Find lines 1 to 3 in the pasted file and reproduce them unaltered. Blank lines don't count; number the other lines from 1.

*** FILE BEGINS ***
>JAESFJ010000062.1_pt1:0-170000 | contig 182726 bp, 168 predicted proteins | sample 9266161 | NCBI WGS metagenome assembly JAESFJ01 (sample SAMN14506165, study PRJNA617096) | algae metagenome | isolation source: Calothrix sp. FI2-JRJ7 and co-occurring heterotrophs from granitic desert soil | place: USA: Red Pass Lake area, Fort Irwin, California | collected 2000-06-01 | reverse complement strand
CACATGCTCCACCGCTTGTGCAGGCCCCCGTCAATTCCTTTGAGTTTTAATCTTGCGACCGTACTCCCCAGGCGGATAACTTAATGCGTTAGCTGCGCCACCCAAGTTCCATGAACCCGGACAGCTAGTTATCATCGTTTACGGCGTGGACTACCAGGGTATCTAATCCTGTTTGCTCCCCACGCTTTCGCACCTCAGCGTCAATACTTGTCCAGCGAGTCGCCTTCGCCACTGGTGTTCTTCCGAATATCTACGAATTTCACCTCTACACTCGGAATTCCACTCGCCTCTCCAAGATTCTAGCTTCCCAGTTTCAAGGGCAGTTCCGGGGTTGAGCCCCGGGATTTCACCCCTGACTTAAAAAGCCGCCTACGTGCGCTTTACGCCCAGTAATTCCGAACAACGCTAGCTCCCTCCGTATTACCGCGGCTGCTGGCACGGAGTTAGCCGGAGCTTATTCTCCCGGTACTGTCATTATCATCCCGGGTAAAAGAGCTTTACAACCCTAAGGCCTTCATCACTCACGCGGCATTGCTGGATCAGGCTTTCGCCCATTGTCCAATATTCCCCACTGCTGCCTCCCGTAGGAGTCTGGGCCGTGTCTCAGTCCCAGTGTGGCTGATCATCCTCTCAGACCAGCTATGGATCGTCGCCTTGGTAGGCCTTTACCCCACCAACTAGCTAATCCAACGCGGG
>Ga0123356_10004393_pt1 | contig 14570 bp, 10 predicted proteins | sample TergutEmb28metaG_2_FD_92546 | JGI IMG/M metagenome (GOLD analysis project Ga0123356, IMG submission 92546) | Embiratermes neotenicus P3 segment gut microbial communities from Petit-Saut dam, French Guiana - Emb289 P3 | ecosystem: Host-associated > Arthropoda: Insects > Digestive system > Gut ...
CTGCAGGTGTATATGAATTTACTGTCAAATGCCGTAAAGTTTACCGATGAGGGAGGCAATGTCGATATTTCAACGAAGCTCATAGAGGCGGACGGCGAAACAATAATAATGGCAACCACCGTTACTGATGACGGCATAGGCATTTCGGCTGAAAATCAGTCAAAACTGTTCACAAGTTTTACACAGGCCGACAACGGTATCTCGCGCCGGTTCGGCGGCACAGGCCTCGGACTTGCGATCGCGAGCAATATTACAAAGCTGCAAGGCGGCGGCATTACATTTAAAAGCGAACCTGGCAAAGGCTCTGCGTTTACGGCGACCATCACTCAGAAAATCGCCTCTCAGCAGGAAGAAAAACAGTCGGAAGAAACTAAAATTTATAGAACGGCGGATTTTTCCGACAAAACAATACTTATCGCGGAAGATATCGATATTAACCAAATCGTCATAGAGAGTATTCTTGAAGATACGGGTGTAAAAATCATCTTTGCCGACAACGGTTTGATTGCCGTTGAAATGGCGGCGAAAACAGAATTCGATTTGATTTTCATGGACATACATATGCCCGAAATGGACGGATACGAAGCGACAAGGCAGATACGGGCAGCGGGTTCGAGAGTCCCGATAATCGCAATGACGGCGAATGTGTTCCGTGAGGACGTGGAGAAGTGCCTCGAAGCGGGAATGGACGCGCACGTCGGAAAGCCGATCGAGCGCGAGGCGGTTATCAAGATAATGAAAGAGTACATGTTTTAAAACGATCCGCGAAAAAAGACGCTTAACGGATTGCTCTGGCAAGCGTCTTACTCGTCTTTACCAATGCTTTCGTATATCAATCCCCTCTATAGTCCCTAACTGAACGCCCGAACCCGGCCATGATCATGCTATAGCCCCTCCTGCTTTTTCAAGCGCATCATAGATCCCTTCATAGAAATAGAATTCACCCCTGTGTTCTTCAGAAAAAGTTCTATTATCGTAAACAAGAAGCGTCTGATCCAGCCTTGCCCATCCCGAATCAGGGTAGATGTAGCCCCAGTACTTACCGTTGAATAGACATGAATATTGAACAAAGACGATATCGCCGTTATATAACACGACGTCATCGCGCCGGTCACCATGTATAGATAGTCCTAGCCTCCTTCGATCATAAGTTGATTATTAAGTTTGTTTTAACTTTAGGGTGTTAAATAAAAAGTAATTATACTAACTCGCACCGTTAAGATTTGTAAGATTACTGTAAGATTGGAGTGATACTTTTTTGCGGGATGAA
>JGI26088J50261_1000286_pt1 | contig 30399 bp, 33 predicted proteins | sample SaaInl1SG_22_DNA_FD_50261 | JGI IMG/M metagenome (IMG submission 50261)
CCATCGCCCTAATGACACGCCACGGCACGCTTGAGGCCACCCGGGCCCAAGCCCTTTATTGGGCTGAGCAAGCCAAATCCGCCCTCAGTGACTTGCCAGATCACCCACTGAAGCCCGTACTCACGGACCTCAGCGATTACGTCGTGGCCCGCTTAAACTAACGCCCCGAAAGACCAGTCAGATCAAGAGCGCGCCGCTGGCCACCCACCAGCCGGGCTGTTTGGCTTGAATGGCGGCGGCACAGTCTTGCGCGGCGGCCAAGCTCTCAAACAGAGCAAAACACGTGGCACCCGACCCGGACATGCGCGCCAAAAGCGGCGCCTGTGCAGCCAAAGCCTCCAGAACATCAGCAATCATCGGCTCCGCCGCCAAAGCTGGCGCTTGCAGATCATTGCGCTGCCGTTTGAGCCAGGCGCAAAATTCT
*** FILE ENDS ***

>JAESFJ010000062.1_pt1:0-170000 | contig 182726 bp, 168 predicted proteins | sample 9266161 | NCBI WGS metagenome assembly JAESFJ01 (sample SAMN14506165, study PRJNA617096) | algae metagenome | isolation source: Calothrix sp. FI2-JRJ7 and co-occurring heterotrophs from granitic desert soil | place: USA: Red Pass Lake area, Fort Irwin, California | collected 2000-06-01 | reverse complement strand
CACATGCTCCACCGCTTGTGCAGGCCCCCGTCAATTCCTTTGAGTTTTAATCTTGCGACCGTACTCCCCAGGCGGATAACTTAATGCGTTAGCTGCGCCACCCAAGTTCCATGAACCCGGACAGCTAGTTATCATCGTTTACGGCGTGGACTACCAGGGTATCTAATCCTGTTTGCTCCCCACGCTTTCGCACCTCAGCGTCAATACTTGTCCAGCGAGTCGCCTTCGCCACTGGTGTTCTTCCGAATATCTACGAATTTCACCTCTACACTCGGAATTCCACTCGCCTCTCCAAGATTCTAGCTTCCCAGTTTCAAGGGCAGTTCCGGGGTTGAGCCCCGGGATTTCACCCCTGACTTAAAAAGCCGCCTACGTGCGCTTTACGCCCAGTAATTCCGAACAACGCTAGCTCCCTCCGTATTACCGCGGCTGCTGGCACGGAGTTAGCCGGAGCTTATTCTCCCGGTACTGTCATTATCATCCCGGGTAAAAGAGCTTTACAACCCTAAGGCCTTCATCACTCACGCGGCATTGCTGGATCAGGCTTTCGCCCATTGTCCAATATTCCCCACTGCTGCCTCCCGTAGGAGTCTGGGCCGTGTCTCAGTCCCAGTGTGGCTGATCATCCTCTCAGACCAGCTATGGATCGTCGCCTTGGTAGGCCTTTACCCCACCAACTAGCTAATCCAACGCGGG
>Ga0123356_10004393_pt1 | contig 14570 bp, 10 predicted proteins | sample TergutEmb28metaG_2_FD_92546 | JGI IMG/M metagenome (GOLD analysis project Ga0123356, IMG submission 92546) | Embiratermes neotenicus P3 segment gut microbial communities from Petit-Saut dam, French Guiana - Emb289 P3 | ecosystem: Host-associated > Arthropoda: Insects > Digestive system > Gut ...